It may be difficult when we are experiencing strong feelings to find evidence that does not support our automatic thoughts.  However, looking at evidence from both sides often reduces the intensity of the mood.  When Patty looks at her evidence that does not support the hot thought, she may feel better and remember that her friendship is also very important to Jenny so there is likely another explanation for Jenny’s behavior.  Notice your shift in mood when you focus on this part of the activity.

Hint: If you are having difficulty finding evidence that does not support your hot thought, try some of these suggestions:

  • Is this completely true all the time?
  • If someone I loved had this thought, what would I tell them?
  • When I am not feeling this way, do I think about this situation differently?
  • When I felt this way in the past, what did I think about that helped me feel better?
  • Is there evidence to support that my thoughts are not 100% true?

Please check back this week as Natalie and Joleen continue to show us how to create alternative thoughts and change our moods.  As always, thanks for stopping by.

Source: Mind Over Mood by Dennis Greenberger & Christine Padesky

Written by Alexa Griffith, LMHC, LCAC, NCC, RPT

Alexa Griffith, LMHC, LCAC, NCC, RPT is a licensed therapist and Registered Play Therapist at Imagine Hope Counseling Group. Alexa enjoys doing marriage counseling, individual counseling, couples and relationship counseling. Alexa also does play therapy, family counseling, child counseling, and adolescent counseling. Imagine Hope serves the Indianapolis area, including the surrounding areas of Carmel, Fishers, Noblesville, Zionsville, and Westfield

Mind Over Mood - Identify Automatic Thoughts

This is Part 2 of a series of our blog this week. Today we're going to discuss how to identify automatic thoughts that arise when events happen to us. Note: we may notice how we FEEL (hurt, sad, upset, angry), versus what we're thinking at first, so here are a set of questions to ask yourself to get you on the track of thinking about automatic thoughts. After we ask these questions, we'll apply them to Patty, the woman Teri introduced us to yesterday.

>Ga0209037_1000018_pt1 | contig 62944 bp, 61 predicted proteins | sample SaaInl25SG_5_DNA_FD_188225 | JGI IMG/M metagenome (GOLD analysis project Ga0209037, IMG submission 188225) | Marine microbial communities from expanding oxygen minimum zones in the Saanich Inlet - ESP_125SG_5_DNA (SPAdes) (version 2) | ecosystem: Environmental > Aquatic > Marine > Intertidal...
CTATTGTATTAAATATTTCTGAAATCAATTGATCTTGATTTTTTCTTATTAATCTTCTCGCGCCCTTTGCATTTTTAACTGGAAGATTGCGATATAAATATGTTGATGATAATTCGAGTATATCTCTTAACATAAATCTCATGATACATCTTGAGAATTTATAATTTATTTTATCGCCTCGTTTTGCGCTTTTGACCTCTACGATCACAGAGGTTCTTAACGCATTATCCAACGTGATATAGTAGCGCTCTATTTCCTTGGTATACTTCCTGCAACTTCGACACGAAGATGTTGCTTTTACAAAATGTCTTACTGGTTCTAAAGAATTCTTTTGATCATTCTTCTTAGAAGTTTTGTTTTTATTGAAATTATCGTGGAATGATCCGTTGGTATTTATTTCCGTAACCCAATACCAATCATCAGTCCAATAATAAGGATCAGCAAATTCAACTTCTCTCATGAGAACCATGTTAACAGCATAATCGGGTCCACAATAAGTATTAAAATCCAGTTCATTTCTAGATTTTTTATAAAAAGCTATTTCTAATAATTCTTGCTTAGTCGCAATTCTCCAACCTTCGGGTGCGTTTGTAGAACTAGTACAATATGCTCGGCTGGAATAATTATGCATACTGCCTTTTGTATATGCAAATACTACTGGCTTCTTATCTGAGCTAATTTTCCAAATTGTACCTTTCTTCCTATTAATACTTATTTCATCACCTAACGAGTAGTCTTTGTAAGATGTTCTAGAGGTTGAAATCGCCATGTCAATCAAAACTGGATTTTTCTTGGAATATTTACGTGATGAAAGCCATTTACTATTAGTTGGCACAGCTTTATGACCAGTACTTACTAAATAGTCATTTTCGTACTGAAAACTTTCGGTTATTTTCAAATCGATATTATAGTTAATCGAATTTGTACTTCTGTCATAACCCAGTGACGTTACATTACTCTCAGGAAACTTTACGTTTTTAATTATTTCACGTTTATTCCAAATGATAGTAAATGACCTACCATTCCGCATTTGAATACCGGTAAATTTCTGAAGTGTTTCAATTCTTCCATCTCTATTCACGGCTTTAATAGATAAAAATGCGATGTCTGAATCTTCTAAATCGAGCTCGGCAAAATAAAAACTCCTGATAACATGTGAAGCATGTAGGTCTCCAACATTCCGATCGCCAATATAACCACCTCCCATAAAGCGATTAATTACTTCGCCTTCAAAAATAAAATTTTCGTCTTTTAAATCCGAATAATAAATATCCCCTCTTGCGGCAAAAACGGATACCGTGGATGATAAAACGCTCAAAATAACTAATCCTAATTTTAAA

• What was going through my mind just before I started to feel this way?
  • What does this say about me if it is true?
  • What does this mean about me, my life, my future?
  • What am I afraid might happen?
  • What is the worst thing that could happen if it is true?
  • What does this mean about how the other person(s) feel(s)/think(s) about me?
  • What does this mean about the other person(s) or people in general?
  • What images or memories do I have in this situation?

Let's remember the scenario with Patty:

Patty’s Story: Patty was shopping at the grocery store on a Saturday morning, when she saw her neighbor, Jenny, down the aisle. Patty waved at Jenny, but Jenny didn't wave back. Jenny turned her cart around and went to the check out line.

Patty's Possible Automatic Thoughts: (Remember these may not all be realistic, which is why they affect our mood!)

  • "She must be mad at me for something"
  • "I must have offended her"
  • "It must have been something I said the other day"
  • "Maybe she didn't see me"
  • "Maybe she was in a hurry and needed to get out of here quickly"
  • "Maybe she just got done working out and didn't want me to see her stinky and smelly"
  • "Maybe she thinks I'm mad at her for something and she's avoiding me"
  • "Well, we do have lunch planned on Thursday together, so maybe this was a fluke"

It may take you several times to ask yourself the above questions to figure out your automatic thoughts. Once you have your automatic thoughts written down, you can start to challenge them, and find evidence to accept or reject your thoughts. Tomorrow Alexa will show us how to find evidence to accept or reject our thoughts, which helps us with our moods and leads us to the 4th and 5th step in this process.

Source: Mind Over Mood by Dennis Greenberger & Christine Padesky

Written by: Tamara Wilhelm MA, LMHC, LCAC

*Tamara enjoys doing marriage counseling, individual counseling, & couples counseling  at Imagine Hope. We also specialize in family counseling, child & adolescent counseling. Imagine Hope serves the Indianapolis area, including the surrounding areas of Carmel, Noblesville, Zionsville, Westfield & Fishers.